Euthanasia and the dignity of palliative care

With the recent release in New Zealand of Philip Nitschke’s book on voluntary euthanasia, The Peaceful Pill Handbook (written with Dr Fiona Stewart and published in January 2007 but banned in Australia), it is timely to look at ethical issues surrounding the end of life. This article is an excerpt of one published in the Nathaniel Report , April 2008. Euthanasia and the dignity of palliative care Archdiocese of Wellington

In western societies, palliative care is most commonly requested for cancer, but care is required for people with many other illnesses like heart failure or motor neurone disease. Not everyone who dies requires palliative care, but all health professionals are expected to have some expertise in care for a person as their life nears its end and care is now offered in hospitals, palliative care units, nursing homes, outpatient clinics and in the person’s home.
The understanding of care that is required when someone is facing the end of their life involves their whole person. Taking care of the physical symptoms like pain is essential to comfort, but it is also important to care for the person spiritually, emotionally and socially. Palliative care also situates the ill person in their social context so family members and others involved in their care are an important consideration.
There is now a considerable body of expertise in caring for people facing the end of life with people dying in much better circumstances than ever before. However, critics suggest that the current levels of knowledge are insufficient to assure the community that no one will die suffering needlessly. While it is impossible to absolutely fulfill this requirement, the dying person is assured that the vast majority of people now die without pain, comfortably and with dignity.
Issues for palliative care services
Like many aspects of health care, funding levels struggle to keep up with demand and in New Zealand, as in Australia, services rely on often insufficient levels of government funding, supplemented by fundraising.
In addition, many think that being referred to palliative care means that a person is about to die. Many health professionals still regard death as a medical failure and they may be loathe to refer a person who may benefit from palliative care.
The skills of palliative care encompass the very end of life, but are also invaluable in helping people with symptom management, social support, counselling, pastoral care and volunteer supports at any stage of their illness. Palliative care aims to keep a person as independent as possible with the best quality of life possible at all stages of disease.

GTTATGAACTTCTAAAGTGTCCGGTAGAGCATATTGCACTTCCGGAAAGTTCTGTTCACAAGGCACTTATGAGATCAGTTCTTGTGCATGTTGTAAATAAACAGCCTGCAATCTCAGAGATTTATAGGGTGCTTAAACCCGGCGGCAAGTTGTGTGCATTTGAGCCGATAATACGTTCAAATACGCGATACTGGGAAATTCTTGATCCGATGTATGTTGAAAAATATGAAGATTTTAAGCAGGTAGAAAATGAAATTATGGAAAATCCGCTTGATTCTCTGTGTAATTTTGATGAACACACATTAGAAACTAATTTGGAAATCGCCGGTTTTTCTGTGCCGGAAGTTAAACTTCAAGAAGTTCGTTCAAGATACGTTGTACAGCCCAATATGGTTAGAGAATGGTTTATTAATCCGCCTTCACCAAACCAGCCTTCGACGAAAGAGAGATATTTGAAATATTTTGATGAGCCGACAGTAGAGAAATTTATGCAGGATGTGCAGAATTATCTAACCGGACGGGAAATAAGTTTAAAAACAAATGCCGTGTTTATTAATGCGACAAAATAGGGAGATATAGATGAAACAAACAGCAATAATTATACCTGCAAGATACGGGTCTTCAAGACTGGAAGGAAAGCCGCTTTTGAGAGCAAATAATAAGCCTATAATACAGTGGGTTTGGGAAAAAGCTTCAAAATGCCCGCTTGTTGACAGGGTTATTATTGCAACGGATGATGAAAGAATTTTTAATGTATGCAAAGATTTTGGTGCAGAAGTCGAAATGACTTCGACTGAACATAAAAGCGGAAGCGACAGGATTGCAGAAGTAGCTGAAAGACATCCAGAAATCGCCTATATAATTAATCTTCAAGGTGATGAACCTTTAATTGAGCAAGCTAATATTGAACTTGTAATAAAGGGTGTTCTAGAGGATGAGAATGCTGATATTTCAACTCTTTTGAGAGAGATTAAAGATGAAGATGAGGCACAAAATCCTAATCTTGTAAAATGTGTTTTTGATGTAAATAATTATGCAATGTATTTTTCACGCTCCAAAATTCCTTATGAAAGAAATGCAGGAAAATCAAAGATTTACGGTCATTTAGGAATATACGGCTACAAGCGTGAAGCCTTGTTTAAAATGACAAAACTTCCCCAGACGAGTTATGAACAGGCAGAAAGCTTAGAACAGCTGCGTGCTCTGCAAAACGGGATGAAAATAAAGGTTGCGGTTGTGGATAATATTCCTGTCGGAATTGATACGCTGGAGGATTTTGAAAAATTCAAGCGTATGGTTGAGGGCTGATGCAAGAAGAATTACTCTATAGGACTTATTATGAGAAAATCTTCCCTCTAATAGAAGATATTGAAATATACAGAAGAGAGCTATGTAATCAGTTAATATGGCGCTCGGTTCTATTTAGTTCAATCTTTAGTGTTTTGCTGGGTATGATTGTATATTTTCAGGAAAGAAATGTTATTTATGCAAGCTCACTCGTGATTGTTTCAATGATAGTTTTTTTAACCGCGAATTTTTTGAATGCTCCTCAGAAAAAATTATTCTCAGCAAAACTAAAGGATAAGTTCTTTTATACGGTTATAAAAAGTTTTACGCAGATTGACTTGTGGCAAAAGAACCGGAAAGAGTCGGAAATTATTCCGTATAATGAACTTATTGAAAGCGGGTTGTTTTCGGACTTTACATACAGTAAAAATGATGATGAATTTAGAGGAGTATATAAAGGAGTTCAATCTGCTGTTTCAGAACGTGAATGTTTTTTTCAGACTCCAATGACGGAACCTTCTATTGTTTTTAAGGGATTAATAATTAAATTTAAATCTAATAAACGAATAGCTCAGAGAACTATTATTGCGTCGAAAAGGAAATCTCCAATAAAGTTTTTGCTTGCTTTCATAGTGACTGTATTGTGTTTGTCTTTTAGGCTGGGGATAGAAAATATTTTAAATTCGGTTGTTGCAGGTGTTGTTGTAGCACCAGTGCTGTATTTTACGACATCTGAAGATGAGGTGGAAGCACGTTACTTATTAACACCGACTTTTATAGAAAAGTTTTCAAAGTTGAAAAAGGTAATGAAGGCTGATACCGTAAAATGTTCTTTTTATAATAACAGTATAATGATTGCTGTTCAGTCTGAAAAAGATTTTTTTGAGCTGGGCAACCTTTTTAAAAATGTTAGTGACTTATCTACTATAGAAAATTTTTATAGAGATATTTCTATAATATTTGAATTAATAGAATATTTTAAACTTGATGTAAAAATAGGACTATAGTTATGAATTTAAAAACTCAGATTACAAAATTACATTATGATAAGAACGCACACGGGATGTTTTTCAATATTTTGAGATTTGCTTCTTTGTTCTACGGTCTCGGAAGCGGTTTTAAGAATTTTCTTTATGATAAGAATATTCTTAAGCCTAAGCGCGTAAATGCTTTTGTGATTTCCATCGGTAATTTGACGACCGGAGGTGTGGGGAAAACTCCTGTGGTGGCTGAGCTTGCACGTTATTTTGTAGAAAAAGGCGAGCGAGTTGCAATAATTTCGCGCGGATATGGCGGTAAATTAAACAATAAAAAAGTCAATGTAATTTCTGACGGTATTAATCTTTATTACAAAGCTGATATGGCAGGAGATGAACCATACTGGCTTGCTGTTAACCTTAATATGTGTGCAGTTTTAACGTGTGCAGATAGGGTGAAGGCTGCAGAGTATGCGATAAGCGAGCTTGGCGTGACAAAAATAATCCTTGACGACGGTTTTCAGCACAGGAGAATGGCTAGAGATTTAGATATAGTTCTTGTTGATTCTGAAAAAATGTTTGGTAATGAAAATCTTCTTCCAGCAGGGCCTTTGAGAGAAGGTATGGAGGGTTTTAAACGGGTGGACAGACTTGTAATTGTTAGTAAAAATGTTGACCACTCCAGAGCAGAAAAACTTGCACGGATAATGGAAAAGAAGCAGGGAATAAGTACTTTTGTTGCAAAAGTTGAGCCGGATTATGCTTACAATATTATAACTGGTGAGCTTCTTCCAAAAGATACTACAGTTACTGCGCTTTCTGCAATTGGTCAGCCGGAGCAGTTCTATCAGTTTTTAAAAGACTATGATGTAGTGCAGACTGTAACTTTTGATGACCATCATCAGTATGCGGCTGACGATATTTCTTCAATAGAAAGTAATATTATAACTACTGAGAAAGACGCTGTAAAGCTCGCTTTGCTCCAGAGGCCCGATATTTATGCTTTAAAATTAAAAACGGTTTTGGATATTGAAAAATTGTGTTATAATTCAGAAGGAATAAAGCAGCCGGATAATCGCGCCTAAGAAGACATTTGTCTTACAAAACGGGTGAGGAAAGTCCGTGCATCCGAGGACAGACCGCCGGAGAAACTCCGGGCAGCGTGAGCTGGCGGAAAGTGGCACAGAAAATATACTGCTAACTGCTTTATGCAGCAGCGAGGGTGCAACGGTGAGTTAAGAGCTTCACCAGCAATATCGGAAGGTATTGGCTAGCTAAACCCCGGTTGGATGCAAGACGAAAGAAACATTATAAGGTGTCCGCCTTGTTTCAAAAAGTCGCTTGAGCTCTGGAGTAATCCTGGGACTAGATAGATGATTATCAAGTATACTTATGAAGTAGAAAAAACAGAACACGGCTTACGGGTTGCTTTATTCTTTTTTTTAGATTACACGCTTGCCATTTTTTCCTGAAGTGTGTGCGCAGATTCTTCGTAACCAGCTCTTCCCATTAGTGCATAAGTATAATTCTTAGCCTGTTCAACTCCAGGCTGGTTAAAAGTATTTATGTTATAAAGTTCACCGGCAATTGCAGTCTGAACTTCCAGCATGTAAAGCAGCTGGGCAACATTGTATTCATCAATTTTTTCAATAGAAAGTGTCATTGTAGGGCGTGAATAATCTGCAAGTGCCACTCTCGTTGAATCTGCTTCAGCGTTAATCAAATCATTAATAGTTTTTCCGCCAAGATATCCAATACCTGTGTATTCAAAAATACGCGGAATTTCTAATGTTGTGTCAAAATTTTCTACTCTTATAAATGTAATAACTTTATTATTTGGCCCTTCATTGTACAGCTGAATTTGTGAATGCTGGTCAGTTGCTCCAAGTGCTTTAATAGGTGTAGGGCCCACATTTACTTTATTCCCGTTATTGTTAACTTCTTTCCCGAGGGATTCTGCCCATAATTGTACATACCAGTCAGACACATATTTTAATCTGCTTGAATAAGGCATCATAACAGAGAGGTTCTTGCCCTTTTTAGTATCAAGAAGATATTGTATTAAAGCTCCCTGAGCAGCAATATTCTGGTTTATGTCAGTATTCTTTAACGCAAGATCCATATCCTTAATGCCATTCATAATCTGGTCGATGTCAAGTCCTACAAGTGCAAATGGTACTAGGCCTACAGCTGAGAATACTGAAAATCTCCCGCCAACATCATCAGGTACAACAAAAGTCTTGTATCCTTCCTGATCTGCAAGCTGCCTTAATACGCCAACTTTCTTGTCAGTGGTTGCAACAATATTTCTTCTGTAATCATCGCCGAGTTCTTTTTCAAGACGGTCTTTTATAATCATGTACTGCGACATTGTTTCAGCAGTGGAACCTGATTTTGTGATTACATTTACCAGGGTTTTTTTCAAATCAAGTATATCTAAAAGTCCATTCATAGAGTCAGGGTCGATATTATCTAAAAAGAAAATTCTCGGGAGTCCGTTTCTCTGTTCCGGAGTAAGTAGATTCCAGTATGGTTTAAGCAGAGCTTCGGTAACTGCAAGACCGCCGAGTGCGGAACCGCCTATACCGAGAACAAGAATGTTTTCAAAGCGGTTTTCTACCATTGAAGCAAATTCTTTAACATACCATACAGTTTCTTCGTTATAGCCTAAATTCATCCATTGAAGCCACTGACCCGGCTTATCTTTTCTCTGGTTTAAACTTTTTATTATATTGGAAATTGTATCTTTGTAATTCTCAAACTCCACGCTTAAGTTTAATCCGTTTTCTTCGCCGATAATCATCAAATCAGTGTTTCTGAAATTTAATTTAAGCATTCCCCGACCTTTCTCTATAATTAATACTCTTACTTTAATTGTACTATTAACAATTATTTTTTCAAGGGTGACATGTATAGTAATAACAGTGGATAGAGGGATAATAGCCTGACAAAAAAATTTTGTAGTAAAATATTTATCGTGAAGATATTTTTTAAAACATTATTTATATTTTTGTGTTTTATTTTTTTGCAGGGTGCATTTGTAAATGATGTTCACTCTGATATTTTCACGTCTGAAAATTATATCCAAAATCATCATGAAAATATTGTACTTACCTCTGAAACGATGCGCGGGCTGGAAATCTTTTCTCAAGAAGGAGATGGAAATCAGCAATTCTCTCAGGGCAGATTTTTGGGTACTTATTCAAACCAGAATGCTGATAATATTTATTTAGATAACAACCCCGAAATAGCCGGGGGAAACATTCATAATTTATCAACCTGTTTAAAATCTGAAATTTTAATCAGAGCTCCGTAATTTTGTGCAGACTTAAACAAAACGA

The right to choose
The long accepted right for people to make informed decisions about their medical treatment is seen as leading to the right to ask for medical help to die. A review of seven cases of euthanasia when it was legalised in the Northern Territory of Australia, found major concerns not only with physical and mental decline but with the process of dying rather than a concern about the fixed point of death. Researchers argue that death with dignity is possible if dying people are able to maintain their sense of self respect. Understanding this is a key role of palliative care.
There is a group of vulnerable people in the community who seek to end their life because of the mistaken belief that this is the only way to relieve their suffering. Whether from ignorance, a lack of referral or simply that the palliative care service is not able to meet the need, these people think there is nothing more that can be done for them. Of the seven Northern Territory cases of euthanasia, three of the patients were described as socially isolated and symptoms of depression were common.
In addition, the authors identified a range of medical opinion as to the nature of the patients’ terminal illnesses. While there are inadequacies in the service system and funding deficiencies, there is no room for debates about changing the law.
Those who advocate for the legislation of euthanasia by capitalising on the community’s fears about what may happen to them at the end of life, do not present a balanced view of what is available for terminally ill people. Being in control of one’s death does not necessarily guarantee the preservation of dignity, and conversely not being in control of when one is to die, does not mean a person will die without dignity.
In the palliative care settings of hospital, hospice and the home, although there is often talk about death, requests for assisted suicide are few and far between, with studies identifying that only 1% of dying patients actually make explicit requests. In one study of 102 consecutive patients in palliative care, there was not one recorded request for euthanasia; a fact attributed to high levels of family support for most of the patients. This does not mean that palliative care health professionals should ignore the issue of euthanasia. Instead, services should be appropriately resourced to offer comprehensive and skilled care for patients so that requests for hastened death can be responded to professionally and with compassion.
Issues of death and dying are of concern to the whole community. Legalisation of euthanasia would only address a very small part of the challenge that faces our community.
Professor Margaret O’Connor (pictured above) is Vivian Bullwinkel Chair in Nursing, Palliative Care and Dr Susan Lee is Senior Lecturer, School of Nursing and Midwifery, Monash University, Australia.